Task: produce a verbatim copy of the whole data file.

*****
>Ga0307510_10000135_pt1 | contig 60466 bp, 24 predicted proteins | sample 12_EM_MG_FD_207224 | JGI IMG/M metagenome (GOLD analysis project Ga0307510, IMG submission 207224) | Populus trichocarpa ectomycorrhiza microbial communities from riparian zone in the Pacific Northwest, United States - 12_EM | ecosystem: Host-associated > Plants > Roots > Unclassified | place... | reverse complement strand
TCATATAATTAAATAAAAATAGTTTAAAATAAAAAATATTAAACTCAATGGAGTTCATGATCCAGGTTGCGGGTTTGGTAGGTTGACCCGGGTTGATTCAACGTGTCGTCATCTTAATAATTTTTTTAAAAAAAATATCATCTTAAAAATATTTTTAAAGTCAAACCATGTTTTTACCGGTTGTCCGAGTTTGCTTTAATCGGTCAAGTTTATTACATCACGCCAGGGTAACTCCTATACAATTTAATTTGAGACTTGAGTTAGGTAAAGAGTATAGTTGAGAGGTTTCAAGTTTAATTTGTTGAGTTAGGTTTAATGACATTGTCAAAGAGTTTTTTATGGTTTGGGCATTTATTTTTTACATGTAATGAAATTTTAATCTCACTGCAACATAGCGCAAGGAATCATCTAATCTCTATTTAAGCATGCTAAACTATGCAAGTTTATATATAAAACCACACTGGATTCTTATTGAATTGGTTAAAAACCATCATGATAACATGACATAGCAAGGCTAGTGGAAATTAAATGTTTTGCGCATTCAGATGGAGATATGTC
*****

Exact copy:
>Ga0307510_10000135_pt1 | contig 60466 bp, 24 predicted proteins | sample 12_EM_MG_FD_207224 | JGI IMG/M metagenome (GOLD analysis project Ga0307510, IMG submission 207224) | Populus trichocarpa ectomycorrhiza microbial communities from riparian zone in the Pacific Northwest, United States - 12_EM | ecosystem: Host-associated > Plants > Roots > Unclassified | place... | reverse complement strand
TCATATAATTAAATAAAAATAGTTTAAAATAAAAAATATTAAACTCAATGGAGTTCATGATCCAGGTTGCGGGTTTGGTAGGTTGACCCGGGTTGATTCAACGTGTCGTCATCTTAATAATTTTTTTAAAAAAAATATCATCTTAAAAATATTTTTAAAGTCAAACCATGTTTTTACCGGTTGTCCGAGTTTGCTTTAATCGGTCAAGTTTATTACATCACGCCAGGGTAACTCCTATACAATTTAATTTGAGACTTGAGTTAGGTAAAGAGTATAGTTGAGAGGTTTCAAGTTTAATTTGTTGAGTTAGGTTTAATGACATTGTCAAAGAGTTTTTTATGGTTTGGGCATTTATTTTTTACATGTAATGAAATTTTAATCTCACTGCAACATAGCGCAAGGAATCATCTAATCTCTATTTAAGCATGCTAAACTATGCAAGTTTATATATAAAACCACACTGGATTCTTATTGAATTGGTTAAAAACCATCATGATAACATGACATAGCAAGGCTAGTGGAAATTAAATGTTTTGCGCATTCAGATGGAGATATGTC